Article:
I can’t articulate what happens in my head but it is exhausting and its a battle that went on for the rest of the miles. A battle between just keeping going – even just walking – and stopping with the urge to stop becoming near overwhelming at very regular intervals. I tried to refocus on the autumn colours. We saw another heron and there were ducks and plenty of things to keep my mind occupied but I could only ever focus on those things for seconds in-between trying to drown out the voice telling me to stop. Somehow we made it to Saltaire. I don’t really know how but there we were. We had been basically hurdling anglers for the last 2 miles or so and had also mostly walked with just the odd 1 minute run thrown in. We walked up into Saltaire village to get a bottle of water. While the fuelling was good with Tailwind, I was thirsty. I think maybe I need to take just water as well as the Tailwind.

From Saltaire we walked back with just a couple of little runs thrown in – so I did IMG_2544actually run in every mile. Once I had hauled my backside up 5 Rise locks we walked just a bit more and then I managed another little run down the road and then another little run down into the car park and we were done. It wasn’t the run I wanted but the last couple of miles walking and talking things through were probably useful and we finished the 17.26 miles in just under 15 minute mile pace.

I’m mentally tired and I’m trying to be positive about the run as a training run. I covered the distance and the first 7 miles were actually comfortably under 13 minute miles and when I look back I was, like Kath said all along, physically fine. My running form was good, nothing hurt, breathing was fine… On the plus though all miles were within Disney pace except one but I think that’s the one where we went up into Saltaire to buy water. I learned that I need water as well as tailwind and that I need to keep working on the mental side of running. I need to get better at defeating the voice in my head that tells me I can’t do it and I need to stop being annoyed at myself for not running more or whatever. It happened, I got the distance done anyway. Next time will be better.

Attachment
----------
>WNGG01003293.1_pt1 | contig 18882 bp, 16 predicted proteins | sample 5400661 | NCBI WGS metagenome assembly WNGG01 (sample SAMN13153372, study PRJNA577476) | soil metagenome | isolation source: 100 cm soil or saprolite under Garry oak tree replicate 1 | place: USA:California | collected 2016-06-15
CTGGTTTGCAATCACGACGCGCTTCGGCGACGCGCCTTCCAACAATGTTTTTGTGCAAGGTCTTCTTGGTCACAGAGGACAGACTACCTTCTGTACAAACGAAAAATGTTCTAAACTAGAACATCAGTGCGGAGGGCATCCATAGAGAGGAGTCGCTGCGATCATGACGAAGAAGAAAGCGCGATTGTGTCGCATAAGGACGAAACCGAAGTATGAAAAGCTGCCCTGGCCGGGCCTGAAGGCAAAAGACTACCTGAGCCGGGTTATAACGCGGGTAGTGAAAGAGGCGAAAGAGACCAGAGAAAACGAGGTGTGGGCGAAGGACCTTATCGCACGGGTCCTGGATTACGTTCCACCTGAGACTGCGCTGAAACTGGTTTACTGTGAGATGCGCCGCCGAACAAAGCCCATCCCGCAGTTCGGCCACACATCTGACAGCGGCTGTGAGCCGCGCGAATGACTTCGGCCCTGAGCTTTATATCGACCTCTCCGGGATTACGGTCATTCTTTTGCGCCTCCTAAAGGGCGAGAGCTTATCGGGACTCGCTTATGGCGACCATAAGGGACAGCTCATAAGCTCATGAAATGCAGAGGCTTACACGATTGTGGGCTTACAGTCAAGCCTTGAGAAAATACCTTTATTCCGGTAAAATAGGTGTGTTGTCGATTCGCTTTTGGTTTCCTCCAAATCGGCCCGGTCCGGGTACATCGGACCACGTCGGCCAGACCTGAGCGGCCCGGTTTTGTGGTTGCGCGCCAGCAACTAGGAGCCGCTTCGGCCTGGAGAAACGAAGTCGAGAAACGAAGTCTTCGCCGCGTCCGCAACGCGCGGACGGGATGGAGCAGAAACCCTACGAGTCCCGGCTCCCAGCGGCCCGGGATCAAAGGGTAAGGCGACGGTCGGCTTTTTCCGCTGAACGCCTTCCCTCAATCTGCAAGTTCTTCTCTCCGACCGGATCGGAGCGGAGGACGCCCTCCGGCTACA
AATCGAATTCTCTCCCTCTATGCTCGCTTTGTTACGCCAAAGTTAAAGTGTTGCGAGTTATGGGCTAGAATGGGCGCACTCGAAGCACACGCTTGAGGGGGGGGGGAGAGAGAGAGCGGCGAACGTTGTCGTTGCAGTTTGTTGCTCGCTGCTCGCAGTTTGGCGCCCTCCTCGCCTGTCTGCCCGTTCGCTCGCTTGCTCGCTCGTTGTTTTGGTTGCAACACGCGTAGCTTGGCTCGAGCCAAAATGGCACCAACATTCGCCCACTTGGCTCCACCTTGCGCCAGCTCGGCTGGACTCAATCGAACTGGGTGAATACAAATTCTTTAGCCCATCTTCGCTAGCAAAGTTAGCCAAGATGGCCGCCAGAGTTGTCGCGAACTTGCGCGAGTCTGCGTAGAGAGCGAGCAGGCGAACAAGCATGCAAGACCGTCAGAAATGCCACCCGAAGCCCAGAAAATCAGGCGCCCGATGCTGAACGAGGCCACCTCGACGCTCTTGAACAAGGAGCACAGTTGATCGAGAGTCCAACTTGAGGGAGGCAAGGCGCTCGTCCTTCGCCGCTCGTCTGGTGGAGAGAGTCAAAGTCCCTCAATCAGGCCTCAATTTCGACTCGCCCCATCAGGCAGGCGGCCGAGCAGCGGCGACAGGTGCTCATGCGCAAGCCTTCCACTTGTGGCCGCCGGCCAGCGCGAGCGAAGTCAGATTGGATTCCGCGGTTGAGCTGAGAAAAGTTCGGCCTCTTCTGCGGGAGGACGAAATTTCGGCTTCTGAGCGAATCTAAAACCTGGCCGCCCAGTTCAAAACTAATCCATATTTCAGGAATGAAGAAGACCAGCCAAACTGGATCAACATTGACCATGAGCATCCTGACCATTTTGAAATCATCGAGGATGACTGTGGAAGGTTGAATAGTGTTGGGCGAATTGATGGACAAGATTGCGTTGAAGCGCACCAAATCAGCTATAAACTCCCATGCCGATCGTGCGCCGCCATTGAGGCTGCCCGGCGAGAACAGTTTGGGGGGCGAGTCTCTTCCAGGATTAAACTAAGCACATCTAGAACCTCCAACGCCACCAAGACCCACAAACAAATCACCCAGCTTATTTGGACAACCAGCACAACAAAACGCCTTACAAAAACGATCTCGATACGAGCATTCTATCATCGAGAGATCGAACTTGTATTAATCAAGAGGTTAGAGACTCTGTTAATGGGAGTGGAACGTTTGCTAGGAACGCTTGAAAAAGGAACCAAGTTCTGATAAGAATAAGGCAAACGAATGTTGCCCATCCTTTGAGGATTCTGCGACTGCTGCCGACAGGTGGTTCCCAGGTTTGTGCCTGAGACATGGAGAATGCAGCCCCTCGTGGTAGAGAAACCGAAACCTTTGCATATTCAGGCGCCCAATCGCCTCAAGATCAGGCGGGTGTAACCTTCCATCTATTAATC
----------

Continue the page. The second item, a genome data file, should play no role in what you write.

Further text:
So, 24 miles covered this weekend means that I have smashed through 600 miles for the year. I am on track with the training and the good news is that I’m not really broken. I’m tired and I’m sure I’ll feel a bit sore and tight tomorrow but it’s all good. It’s all good.

More importantly though Ernie-Cat seems a little happier and more settled.

IMG_2546

Sunday Weigh-In news – I lost 2 and a half pounds if you take the pre-run weight or 5 and half if you take the post run weight (which I don’t because I usually jump on the scales before running).

Happy Sunday.

Toughing it out with hill repeats in the rain

I had an early burst of energy this morning and then ran out of steam very very quickly. I woke up before 7am. I had a cup of tea in bed and it seemed to take an age to fully wake up. Then Kath went for a run, I wasn’t ready for that yet. Instead I washed up, made breakfast (a variation of a hash recipe by Joe Wicks – grated courgette, potato, broccoli, spinach and egg – I added bacon this time because we had some that needed using), made bread and sung along badly to Bon Jovi greatest hits. That was it. I could have gone back to bed.

The fact that I needed a short run today to tick off all the Dopey plan runs this week was on my mind. Wouldn’t it be nice to not be behind on something for once. I’ve pretty much given up on work being the thing that I’m on top of so why not just really try and keep ticking off those runs. I could maybe manage that and how amazing would it feel to not be behind? (I have no idea, it’s not something that generally happens to me!).

IMG_2437Kath dragged me off the sofa eventually and out of the house to run the sheep loop in the rain and do some hill sprints on the old golf course slope. It has got a little cooler and less muggy which was good. I settled into the running and finally started to enjoy being out after about half a mile. The autumn colours are stunning. I managed to keep running until we got the point at which I was doing the hill sprints. Kath did hersIMG_2453 this morning so I left her at the at the top of the hill and walked down. Ah hill sprints. Hm. Well I tried. I ran up the hill as fast as I could 4 times. By the 4th time my legs were burning! I had a minute at the top and then we set off running down the hill. I hate running down hill and was really tense so my arches started hurting. My calves are also very tight at the moment.